Monday, April 30, 2012

The Shearing of Tinker

033112 017 OT alpaca shearing ak

As Diane Peckham talks to Tinker in a soothing voice, strands of the animal's soft white fur float through the air like dandelion seeds. After a few minutes of careful grooming, and a little grunting and whining from Tinker, another alpaca is free of its winter coat. 

 Once a year, Diane and her husband, Nick, gather their herd of 35 alpacas to shear their fur. "They get so hot with all that on them," Diane says. "You can just feel the heat coming off their skin after you take the fur off." Although they might put up a bit of a fight initially, each alpaca seems happy to be bare-skinned again when it's done. 

 Diane says she first got into alpaca care because she wanted to raise some kind of farm animal. At the time, she says, there were only about 3,000 alpacas in the United States, "so it seemed like a really good bet." Diane and Nick have been raising alpacas on their farm for 24 years; they initially bred the animals and sold them. Now they mostly just use their fur to make rugs and other items.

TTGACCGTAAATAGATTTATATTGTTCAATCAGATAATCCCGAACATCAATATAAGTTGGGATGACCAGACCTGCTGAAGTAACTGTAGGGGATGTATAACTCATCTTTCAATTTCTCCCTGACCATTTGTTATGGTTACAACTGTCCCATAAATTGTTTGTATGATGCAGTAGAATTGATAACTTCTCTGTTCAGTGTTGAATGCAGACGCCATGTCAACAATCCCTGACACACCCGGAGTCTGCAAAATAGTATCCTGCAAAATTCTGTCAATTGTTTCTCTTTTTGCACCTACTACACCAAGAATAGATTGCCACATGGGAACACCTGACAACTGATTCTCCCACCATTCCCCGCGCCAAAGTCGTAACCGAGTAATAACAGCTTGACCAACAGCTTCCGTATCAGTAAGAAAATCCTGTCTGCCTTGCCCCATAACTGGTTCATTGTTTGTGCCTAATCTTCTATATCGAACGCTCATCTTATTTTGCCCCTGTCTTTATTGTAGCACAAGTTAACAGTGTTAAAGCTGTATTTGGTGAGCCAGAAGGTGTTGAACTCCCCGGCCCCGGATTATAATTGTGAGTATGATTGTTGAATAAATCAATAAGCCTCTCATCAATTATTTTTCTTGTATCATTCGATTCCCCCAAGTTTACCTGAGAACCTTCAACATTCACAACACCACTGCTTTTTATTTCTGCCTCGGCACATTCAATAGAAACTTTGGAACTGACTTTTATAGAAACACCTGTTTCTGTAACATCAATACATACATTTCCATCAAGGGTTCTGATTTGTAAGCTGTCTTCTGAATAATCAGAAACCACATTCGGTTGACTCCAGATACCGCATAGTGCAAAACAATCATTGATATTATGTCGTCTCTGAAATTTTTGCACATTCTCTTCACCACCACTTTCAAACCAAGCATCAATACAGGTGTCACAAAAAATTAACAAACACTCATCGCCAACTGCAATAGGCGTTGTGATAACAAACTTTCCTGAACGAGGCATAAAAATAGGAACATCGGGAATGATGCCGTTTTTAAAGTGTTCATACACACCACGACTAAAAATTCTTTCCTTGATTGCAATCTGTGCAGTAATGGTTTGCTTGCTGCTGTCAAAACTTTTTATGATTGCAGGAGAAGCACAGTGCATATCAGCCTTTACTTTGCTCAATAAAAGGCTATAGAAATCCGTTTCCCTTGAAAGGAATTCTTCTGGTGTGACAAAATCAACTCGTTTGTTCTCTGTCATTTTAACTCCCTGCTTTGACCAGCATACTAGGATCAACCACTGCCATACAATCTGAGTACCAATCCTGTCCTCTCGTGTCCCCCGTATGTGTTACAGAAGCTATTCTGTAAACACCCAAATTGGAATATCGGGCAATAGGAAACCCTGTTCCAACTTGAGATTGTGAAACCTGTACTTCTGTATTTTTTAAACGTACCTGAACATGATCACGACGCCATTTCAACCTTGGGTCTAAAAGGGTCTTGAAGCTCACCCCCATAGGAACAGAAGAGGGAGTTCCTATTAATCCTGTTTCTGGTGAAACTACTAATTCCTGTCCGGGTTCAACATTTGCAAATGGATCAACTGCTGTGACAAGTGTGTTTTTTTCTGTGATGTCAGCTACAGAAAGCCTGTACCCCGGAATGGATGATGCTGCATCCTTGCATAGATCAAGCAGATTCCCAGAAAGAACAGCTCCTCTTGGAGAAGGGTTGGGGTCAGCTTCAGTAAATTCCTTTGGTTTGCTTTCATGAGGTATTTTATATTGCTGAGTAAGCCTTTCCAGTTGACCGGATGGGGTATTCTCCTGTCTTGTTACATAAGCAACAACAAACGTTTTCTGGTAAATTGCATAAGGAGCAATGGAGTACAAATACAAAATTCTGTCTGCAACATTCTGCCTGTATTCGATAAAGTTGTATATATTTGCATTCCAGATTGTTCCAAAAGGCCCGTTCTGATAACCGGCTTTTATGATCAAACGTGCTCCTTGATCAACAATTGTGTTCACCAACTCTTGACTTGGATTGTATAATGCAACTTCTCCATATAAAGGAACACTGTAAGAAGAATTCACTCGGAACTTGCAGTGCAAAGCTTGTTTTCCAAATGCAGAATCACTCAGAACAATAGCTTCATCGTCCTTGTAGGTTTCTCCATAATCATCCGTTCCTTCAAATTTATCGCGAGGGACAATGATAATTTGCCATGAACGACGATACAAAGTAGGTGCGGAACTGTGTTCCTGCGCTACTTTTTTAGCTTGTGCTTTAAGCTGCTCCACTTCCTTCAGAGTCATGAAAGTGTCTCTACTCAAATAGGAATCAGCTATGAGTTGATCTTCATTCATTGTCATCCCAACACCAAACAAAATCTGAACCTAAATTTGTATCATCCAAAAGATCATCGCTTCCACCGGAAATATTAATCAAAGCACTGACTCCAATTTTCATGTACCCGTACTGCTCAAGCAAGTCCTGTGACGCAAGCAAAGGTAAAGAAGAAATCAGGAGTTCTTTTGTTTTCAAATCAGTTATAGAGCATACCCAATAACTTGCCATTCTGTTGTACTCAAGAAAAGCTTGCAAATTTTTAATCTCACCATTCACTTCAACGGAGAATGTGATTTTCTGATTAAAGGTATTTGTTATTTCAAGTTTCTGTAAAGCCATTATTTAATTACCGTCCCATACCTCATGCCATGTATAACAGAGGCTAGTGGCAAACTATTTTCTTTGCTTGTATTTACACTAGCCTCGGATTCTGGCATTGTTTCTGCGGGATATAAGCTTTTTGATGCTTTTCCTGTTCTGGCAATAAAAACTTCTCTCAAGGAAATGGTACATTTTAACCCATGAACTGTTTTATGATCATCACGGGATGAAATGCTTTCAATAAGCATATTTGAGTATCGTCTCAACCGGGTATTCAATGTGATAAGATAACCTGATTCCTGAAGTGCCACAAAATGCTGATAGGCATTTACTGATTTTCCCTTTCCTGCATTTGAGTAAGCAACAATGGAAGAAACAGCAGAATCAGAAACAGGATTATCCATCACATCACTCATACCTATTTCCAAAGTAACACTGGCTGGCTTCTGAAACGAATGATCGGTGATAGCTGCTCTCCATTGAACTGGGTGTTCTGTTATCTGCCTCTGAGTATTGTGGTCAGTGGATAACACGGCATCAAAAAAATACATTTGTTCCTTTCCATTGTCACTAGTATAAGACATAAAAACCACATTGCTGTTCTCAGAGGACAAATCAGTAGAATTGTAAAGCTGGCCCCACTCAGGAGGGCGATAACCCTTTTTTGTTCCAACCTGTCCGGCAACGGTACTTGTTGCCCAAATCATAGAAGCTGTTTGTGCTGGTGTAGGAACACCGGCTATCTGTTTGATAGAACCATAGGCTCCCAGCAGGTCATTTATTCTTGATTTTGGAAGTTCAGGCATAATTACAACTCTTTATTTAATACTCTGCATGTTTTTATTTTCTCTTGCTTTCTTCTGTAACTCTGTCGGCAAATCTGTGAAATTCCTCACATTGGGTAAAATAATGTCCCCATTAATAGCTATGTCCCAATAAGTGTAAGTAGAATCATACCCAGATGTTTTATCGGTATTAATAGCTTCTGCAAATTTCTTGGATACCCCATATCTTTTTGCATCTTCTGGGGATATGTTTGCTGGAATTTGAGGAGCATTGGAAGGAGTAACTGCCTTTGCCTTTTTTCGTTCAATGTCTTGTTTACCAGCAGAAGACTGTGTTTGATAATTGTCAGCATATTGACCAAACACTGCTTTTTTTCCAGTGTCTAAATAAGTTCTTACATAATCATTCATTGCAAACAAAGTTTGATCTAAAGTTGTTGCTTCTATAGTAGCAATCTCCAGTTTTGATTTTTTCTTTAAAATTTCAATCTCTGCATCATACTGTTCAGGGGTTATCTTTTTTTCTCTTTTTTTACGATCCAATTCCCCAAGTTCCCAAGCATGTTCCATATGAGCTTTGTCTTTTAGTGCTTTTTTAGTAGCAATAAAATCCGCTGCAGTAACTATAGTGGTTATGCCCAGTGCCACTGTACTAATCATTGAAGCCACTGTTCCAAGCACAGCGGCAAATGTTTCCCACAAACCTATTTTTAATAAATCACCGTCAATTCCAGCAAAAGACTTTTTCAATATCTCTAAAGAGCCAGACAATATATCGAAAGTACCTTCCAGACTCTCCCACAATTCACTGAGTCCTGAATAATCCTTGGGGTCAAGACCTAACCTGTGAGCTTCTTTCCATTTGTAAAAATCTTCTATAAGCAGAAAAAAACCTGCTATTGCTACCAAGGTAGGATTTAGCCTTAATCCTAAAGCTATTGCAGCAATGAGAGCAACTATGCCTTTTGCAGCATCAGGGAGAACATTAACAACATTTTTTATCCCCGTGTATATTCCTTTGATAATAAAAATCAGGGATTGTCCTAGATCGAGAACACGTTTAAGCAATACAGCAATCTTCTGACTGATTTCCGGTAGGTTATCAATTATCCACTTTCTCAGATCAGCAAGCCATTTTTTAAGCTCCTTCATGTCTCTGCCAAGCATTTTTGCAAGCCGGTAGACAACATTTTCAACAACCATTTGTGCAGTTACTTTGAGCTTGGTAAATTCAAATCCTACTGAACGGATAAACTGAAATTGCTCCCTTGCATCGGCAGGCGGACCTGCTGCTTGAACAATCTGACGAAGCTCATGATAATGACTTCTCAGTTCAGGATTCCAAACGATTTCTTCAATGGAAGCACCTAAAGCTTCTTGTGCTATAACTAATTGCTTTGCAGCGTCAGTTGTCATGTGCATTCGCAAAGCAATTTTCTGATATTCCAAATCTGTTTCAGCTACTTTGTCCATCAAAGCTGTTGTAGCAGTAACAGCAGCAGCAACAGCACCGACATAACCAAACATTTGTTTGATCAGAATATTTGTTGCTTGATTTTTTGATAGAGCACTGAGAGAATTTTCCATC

Their view of alpacas has shifted somewhat over the years from the monetary to a different kind of bond with the animals. When asked whether she would ever give up taking care of the beasts, Diane pauses, smiles and says, "I don't think I could stand not looking out and seeing these gorgeous animals." 

 For Diane and Nick, the role of alpaca caretakers is something they say they will never give up. "I can't imagine being retired and not doing anything," Diane says. "Besides, it's kind of fun to shear an alpaca."

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